A York-led research team has been awarded an NSERC I2I grant to accelerate the development of patent-pending technology that promises new ways to reduce the carbon load of electricity.
The team led by Stephen Chen, associate professor in the School of Information Technology, Faculty of Liberal Arts & Professional Studies, has received funding valued at $124,155. The grant will support the development and commercialization of Active Data based technologies, which will form the foundation of future smart grids. Active Data involves the communication and coordination of future actions, so it is the next step beyond Big Data which focuses on data from past and current events.
It is difficult to integrate intermittent renewable energy (for example, wind and solar energies) onto the electricity grid as sudden surges or drops can wreak havoc on the system. Active Data will give utility companies the opportunity to balance the grid with flexible user demand. The philosophy is simple − use green energy to do things that need to be done anyway, just at a time when green energy is abundant.
The following example based on a programmable dishwasher presents the new opportunities created by Active Data. To take advantage of cheaper electricity at night, a user might set their dishwasher to run every night at 3am. Although big data-based technologies can predict behaviour to determine when this appliance will run every night, they cannot modify this behaviour. With Active Data, utility companies will know that users only care that dishes are clean by morning and that the exact time the dishwasher runs is unimportant. The utility company can then choose to spread out when a set of dishwashers is run (such as load balancing) or turn many on at once to match excess power created during a period of strong wind.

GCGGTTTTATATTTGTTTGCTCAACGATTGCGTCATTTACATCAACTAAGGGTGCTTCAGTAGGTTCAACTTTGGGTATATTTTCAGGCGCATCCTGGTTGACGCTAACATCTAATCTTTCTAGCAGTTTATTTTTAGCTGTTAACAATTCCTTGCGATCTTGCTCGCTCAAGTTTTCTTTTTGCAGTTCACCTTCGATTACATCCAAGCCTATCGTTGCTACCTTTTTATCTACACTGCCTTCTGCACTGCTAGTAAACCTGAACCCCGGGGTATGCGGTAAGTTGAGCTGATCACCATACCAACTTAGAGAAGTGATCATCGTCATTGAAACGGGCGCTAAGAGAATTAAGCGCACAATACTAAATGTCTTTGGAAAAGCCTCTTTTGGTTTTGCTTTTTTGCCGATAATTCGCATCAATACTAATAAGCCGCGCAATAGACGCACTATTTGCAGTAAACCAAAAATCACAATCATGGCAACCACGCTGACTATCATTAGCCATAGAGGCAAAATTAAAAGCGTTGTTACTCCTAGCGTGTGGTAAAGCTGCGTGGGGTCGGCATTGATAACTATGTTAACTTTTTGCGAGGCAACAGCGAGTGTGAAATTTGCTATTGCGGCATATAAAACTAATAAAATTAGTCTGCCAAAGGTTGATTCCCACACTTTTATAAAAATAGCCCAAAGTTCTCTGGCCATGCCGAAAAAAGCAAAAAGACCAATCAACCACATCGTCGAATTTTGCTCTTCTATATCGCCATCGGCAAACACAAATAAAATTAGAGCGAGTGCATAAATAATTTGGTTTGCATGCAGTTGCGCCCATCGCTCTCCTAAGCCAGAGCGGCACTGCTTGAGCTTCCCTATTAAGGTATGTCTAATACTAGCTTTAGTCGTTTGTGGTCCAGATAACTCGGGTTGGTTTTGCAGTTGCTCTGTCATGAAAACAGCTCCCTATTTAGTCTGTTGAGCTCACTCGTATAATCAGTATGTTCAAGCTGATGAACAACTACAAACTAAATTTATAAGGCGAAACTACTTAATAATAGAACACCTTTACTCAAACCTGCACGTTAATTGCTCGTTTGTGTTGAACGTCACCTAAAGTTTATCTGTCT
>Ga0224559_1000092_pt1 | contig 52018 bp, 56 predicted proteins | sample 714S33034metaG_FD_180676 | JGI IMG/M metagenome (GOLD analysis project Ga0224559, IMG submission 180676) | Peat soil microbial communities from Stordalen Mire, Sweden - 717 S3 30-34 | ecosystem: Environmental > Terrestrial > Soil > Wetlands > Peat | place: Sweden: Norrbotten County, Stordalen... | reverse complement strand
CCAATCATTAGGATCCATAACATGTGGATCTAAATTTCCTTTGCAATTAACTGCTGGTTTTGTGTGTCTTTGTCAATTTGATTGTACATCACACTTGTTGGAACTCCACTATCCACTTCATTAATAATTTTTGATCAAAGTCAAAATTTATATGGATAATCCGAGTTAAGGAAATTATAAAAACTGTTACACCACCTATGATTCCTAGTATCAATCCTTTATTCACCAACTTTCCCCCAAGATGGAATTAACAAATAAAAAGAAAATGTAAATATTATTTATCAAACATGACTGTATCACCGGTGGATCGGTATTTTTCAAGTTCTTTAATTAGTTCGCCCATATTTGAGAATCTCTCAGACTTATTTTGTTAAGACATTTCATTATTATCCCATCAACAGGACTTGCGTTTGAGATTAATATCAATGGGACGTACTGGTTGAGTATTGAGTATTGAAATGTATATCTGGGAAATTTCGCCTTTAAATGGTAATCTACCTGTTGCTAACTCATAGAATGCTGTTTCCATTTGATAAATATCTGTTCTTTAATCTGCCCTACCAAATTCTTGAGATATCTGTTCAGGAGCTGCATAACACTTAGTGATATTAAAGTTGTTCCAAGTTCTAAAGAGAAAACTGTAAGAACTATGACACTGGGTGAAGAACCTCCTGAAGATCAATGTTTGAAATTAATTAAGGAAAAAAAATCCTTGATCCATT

Commercialization of Active Data technologies will be pursued through a spin-off company, MOAI Solutions, Inc. The Active Data-enabled Internet-of-things products in development will allow users to minimize their carbon footprint by matching their energy consumption to green energy production. These products are part of the necessary bridge to a future grid in which peak demand is supplied by renewable sources and new industries that can exploit Essential, Non-Time Sensitive (ENTS) loads are developed to effectively use the excess, off-peak supply.
MOAI Solutions is receiving business development support from Innovation York as part of the commercialization agreement between Chen and York University. The intellectual property generated through the NSERC I2I grant will be protected and transferred to MOAI Solutions with the assistance from Innovation York and York University will receive future shares in the company.
“Congratulations to Professor Stephen Chen and his research team for this accomplishment,” said Robert Haché, York’s vice-president research & innovation. “Innovation York has worked with Professor Chen and MOAI Solutions Inc. to help commercialize this patent-pending technology, which promises new ways to use greener electricity.”
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